TractionSVG has been tested most thoroughly on Chrome and Safari for iPhone, but has been reported to work on Safari and Firefox as well.
How it works
Parts of a presentation
The `.svg` file
The presentation’s `.svg` file may contain everything required for the presentation, including images, the config and the contents of `traction.js`. Used this way, an entire presentation can be single file called an “uber-traction”, usable directly from any supported browser. The file may minimally contain however just a link to `traction.js` and the SVG elements to be displayed.
A presentation’s config will refer to the XML `id` attributes of elements in the `.svg` file. Also, every SVG `rect` element whose XML `id` begins with `view-` will be hidden immediately when the browser loads the presentation. These view rects will be used to control pre-set areas the browser’s view can be zoomed to.
The config for a presentation is an XML fragment that may be put either inside the `.svg` file, which allows for building an uber-traction, or in separate file named `config.xml`.
The separate `config.xml` file must be in the same directory as the `.svg` file [note: the specifics of how the `config.xml` file is found are likely to change]. This is ideal for presentation development as it allows you to make and save changes to the `config.xml` and `.svg` files from different tools (such as a text editor and inkscape, respectively) at the same time. However, some browsers will not allow SVG at a `file:` URL to load the separate `config.xml` file, so you may need to run a local web server to make both the `.svg` and `config.xml` available to the browser during development.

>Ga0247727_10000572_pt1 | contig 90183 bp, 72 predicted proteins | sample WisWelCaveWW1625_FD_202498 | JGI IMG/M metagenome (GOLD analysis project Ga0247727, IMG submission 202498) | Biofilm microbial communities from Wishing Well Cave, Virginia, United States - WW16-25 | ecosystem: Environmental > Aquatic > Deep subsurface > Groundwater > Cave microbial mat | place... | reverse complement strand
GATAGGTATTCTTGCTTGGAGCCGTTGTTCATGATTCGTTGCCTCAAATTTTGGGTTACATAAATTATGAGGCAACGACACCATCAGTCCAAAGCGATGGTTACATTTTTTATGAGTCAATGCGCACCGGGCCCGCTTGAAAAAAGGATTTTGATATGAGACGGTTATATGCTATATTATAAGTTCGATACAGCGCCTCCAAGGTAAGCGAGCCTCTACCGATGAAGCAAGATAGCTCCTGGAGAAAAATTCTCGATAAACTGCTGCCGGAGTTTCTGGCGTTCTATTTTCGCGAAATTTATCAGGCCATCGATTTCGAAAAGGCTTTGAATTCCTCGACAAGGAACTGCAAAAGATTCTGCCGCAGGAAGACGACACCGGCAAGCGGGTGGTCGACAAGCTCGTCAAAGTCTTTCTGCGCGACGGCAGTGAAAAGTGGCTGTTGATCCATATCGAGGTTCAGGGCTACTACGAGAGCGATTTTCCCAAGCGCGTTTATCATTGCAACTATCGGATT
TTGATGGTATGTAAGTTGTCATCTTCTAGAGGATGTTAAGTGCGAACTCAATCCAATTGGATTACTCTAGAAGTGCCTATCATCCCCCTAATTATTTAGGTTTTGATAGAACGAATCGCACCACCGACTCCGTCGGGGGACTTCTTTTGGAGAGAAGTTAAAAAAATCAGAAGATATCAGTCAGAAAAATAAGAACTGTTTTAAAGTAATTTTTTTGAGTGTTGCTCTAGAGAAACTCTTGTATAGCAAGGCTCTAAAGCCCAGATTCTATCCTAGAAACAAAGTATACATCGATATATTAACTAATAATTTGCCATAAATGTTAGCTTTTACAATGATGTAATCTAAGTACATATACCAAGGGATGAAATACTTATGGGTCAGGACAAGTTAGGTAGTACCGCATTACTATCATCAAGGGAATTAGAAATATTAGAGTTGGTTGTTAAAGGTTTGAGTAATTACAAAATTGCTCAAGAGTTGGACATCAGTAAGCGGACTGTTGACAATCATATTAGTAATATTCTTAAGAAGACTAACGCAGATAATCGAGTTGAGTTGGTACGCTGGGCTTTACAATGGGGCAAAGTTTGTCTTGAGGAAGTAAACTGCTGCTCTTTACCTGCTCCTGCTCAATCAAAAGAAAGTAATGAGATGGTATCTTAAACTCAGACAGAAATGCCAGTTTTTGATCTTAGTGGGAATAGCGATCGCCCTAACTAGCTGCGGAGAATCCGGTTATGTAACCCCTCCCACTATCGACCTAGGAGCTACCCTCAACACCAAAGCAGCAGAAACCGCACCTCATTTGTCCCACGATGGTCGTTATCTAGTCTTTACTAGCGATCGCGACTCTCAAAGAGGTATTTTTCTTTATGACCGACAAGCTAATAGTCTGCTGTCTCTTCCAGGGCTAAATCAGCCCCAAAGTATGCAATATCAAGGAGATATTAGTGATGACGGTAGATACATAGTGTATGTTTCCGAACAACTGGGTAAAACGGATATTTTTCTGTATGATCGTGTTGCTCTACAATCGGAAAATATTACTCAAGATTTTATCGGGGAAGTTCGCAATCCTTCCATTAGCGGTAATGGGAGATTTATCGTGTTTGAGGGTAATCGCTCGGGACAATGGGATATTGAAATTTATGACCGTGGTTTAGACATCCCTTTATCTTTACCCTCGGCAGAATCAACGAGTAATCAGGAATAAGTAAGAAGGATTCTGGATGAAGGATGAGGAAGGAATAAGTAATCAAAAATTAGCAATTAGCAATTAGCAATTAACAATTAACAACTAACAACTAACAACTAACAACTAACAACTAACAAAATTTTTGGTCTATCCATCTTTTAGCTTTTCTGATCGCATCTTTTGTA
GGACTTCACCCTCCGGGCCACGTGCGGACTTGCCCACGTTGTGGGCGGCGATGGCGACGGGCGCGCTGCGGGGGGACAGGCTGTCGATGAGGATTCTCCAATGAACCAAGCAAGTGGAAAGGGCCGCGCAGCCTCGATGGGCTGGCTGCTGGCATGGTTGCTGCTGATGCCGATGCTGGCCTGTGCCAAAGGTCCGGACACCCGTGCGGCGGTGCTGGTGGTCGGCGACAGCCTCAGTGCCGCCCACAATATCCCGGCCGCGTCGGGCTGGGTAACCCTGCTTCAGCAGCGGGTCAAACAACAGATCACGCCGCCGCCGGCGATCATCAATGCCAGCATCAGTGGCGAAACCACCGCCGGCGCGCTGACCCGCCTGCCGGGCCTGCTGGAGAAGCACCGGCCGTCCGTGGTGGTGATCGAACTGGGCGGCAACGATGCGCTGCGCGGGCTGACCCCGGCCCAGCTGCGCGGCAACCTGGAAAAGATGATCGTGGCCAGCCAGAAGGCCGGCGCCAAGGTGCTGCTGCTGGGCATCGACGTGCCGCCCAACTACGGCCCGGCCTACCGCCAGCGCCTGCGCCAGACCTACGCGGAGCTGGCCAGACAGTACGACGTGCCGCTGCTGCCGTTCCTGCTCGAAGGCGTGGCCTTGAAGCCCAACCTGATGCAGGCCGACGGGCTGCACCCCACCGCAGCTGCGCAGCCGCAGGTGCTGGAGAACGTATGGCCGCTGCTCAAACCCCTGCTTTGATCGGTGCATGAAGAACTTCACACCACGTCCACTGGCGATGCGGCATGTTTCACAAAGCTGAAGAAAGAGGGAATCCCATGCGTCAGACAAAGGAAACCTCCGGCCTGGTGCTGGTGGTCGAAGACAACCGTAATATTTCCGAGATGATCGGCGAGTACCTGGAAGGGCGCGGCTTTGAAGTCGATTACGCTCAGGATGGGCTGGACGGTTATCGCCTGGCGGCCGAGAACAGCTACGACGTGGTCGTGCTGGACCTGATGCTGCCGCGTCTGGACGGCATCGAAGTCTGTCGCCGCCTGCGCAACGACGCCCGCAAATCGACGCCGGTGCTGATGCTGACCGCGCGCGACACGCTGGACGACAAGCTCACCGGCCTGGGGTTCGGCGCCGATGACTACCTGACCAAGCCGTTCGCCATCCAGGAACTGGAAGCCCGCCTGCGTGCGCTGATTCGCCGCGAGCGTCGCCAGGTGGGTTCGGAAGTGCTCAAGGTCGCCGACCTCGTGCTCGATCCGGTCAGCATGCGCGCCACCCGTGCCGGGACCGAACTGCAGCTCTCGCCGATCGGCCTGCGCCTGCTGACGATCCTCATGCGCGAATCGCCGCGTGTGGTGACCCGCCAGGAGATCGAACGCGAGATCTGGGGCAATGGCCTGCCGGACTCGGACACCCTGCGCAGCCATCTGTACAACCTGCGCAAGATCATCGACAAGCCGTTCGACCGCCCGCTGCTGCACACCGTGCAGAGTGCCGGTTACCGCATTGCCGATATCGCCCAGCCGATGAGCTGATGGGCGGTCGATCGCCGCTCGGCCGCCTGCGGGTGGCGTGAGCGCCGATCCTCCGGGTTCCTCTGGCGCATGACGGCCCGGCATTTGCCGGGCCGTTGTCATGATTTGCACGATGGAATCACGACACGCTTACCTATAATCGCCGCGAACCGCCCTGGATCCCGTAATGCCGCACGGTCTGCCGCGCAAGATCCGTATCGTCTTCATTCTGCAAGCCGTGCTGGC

If a `config.xml` file is found, it takes precedence over any config element that may be included in the `.svg`.
The `traction.js` file
Creating a presentation
The recommended way to create a presentation is to use an SVG editor such as inkscape, an XML editor (vim or emacs works well), a lighttpd, and a supported web browser. Note that only a browser is needed for viewing a completed presentation.
Let’s say you want to create a presentation named ‘mypres’. Start in the directory that contains this README. Then:
$ cp -a example ~/mypres $ cd ~/mypres $ mv example.svg mypres.svg $ lighttpd -D -f lighttpd.conf
Now point your web browser to `http://localhost:8080/mypres.svg` and you should see a friendly welcome message. Edit the `config.xml` and `mypres.svg` files at will, and reload the page in the browser to see your changes.
About the example
SVG elements that are very small may not be rendered at all in some browsers, even when you zoom in. To compensate for this, the body of the graphic is very large – much larger than a 8.5x11 page.